Microsoft quarterly numbers exceeded analysts’ expectations and drove stock up 50 percent, bringing the company close to a $2 trillion valuation, second only to Apple’s. During the COVID-19 pandemic, the shift to remote working and remote learning drove strong uptake of the company’s cloud computing services and video game units. Although chip shortages are slowing down hardware sales, chief executive Satya Nadella reported that digital adoption curves “aren’t slowing down … they’re accelerating.”
The Wall Street Journal reports that Microsoft “posted a 19 percent increase in its fiscal third-quarter sales to about $41.7 billion, generating net income of $15.5 billion for the January through March period.”
“Now there are worries about the sustainability of Microsoft post-pandemic,” said D.A. Davidson & Co. analyst Rishi Jaluria. Microsoft investor relations director Kyle Vikström noted that the company’s hardware sales were impacted by chip shortages, with chief financial officer Amy Hood adding that “supply-chain issues dented Xbox sales … [and] could hit Surface laptop sales in the current quarter. The company’s video-gaming activity has been particularly hot during the pandemic.”
With the debut of the Xbox Series X and S, “Xbox content and services revenue increased 34 percent in the latest quarter.” Microsoft also reported that, “sales linked to Azure cloud services advanced 50 percent in the most recent quarter, on par with the December quarter.” Although growth in its Azure service slowed down before the pandemic, Vikström said that the pattern is due to “the law of large numbers.” “We expect over time that it’s going to decelerate as numbers get bigger,” she added.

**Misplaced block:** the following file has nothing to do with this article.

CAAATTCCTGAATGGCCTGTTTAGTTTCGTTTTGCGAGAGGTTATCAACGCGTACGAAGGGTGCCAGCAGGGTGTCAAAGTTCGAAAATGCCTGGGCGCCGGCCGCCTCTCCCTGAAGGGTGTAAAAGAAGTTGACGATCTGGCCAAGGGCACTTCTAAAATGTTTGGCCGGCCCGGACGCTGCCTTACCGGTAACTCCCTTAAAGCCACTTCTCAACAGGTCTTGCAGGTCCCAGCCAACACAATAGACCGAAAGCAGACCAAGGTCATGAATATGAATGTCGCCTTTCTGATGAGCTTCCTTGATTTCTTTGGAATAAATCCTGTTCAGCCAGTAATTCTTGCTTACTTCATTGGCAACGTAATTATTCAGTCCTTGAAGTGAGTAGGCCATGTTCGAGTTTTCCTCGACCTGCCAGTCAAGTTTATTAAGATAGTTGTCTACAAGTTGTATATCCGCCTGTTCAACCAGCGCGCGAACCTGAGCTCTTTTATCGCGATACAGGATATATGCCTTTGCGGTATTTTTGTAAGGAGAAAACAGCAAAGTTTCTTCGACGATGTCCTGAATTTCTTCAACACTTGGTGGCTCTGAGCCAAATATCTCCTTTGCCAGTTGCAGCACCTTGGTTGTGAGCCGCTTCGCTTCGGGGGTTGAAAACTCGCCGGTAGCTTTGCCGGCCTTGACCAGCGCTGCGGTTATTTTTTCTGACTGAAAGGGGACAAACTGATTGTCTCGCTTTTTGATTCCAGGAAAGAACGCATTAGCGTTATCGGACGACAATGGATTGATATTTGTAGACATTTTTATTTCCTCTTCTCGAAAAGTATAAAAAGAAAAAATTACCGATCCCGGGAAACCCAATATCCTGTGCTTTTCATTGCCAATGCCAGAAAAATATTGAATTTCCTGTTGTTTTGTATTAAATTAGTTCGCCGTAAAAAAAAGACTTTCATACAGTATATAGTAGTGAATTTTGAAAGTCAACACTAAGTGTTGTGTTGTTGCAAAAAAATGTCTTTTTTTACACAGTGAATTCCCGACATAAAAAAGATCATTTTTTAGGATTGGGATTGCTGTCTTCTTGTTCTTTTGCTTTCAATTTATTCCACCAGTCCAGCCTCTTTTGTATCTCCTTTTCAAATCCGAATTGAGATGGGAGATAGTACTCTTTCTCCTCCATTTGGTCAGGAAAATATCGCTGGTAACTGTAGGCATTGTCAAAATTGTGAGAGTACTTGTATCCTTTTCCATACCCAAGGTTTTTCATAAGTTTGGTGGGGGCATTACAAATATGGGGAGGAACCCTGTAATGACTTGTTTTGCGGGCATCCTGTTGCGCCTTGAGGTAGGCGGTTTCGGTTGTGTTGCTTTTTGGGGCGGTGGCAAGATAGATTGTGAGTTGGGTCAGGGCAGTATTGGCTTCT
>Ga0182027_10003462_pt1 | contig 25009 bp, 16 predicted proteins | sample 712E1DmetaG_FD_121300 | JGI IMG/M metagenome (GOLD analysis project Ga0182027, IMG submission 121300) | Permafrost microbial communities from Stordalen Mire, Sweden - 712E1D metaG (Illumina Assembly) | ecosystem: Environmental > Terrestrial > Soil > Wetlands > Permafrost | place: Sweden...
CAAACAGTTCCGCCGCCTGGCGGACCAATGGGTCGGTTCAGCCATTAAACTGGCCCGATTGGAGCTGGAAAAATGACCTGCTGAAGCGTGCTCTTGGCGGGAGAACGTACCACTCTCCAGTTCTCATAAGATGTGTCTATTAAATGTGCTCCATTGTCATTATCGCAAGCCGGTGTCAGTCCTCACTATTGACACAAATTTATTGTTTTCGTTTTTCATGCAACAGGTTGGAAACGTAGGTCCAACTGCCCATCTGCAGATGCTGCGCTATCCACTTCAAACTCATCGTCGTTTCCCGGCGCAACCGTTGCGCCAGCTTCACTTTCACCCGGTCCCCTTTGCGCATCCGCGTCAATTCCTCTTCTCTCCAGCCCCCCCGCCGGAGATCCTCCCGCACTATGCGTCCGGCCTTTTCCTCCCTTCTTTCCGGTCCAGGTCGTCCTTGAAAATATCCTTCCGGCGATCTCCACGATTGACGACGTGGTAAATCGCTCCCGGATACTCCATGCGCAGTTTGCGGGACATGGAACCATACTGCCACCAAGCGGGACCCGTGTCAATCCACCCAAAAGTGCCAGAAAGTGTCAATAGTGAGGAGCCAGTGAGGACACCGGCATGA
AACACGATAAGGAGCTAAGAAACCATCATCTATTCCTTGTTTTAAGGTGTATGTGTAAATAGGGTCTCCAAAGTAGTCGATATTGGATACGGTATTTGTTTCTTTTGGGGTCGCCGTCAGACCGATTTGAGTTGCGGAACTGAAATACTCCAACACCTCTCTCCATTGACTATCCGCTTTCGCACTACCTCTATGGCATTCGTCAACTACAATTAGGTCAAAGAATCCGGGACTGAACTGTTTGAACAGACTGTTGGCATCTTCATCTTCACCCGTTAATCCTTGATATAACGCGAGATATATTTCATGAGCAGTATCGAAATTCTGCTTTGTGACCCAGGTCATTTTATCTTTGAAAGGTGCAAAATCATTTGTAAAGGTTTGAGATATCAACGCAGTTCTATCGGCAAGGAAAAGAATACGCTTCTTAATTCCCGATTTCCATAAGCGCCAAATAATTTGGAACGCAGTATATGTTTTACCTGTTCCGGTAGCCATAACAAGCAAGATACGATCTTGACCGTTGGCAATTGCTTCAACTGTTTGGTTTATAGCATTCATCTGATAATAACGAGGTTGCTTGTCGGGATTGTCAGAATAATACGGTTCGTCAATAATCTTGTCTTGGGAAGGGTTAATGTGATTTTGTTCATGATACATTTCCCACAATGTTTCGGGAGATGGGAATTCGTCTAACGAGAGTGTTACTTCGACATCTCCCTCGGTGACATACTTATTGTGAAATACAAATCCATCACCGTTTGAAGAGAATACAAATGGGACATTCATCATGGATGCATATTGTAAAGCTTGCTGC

Microsoft Teams usage rose to 145 million active users now, from 20 million before the pandemic. Other bright spots were search advertising business, up 17 percent, and ad-spending at LinkedIn, at 25 percent. Hood said she expected “another strong quarter,” which ends in June.
CNBC reports that the “19 percent annualized revenue growth for the quarter, which ended March 31, [is] the biggest quarterly increase the company has posted since 2018, thanks in part to gains in PC sales resulting from coronavirus-driven shortages last year.”
Refinitiv reported that earnings were $1.95 per share, versus the $1.78 per share expected by analysts. Hood said the company “is expecting $43.6 billion to $44.5 billion in revenue in the fiscal fourth quarter.” The middle of that range “would represent 16 percent growth, more than the $42.98 billion consensus estimate among analysts polled by Refinitiv.”
Microsoft’s Intelligent Cloud unit (which includes Azure, Windows Server, SQL Server, Visual Studio, GitHub and Enterprise Services) “delivered $15.12 billion in revenue” in fiscal Q3, up 23 percent year-over-year “and above the FactSet consensus estimate of $14.92 billion.” Its Commercial Cloud unit (Azure, commercial subscriptions to the Office 365, Dynamics 365 enterprise applications and commercial parts of LinkedIn) “narrowed to 70 percent from 71 percent.”
The Productivity and Business Processes segment (with Office, Dynamics and LinkedIn) added $13.55 billion in revenue, up 15 percent versus the $13.49 billion predicted by FactSet. Its More Personal Computing unit (Windows, gaming, devices and search) brought in $13.04 billion in revenue, up almost 19 percent “and higher than the $12.55 billion consensus.”
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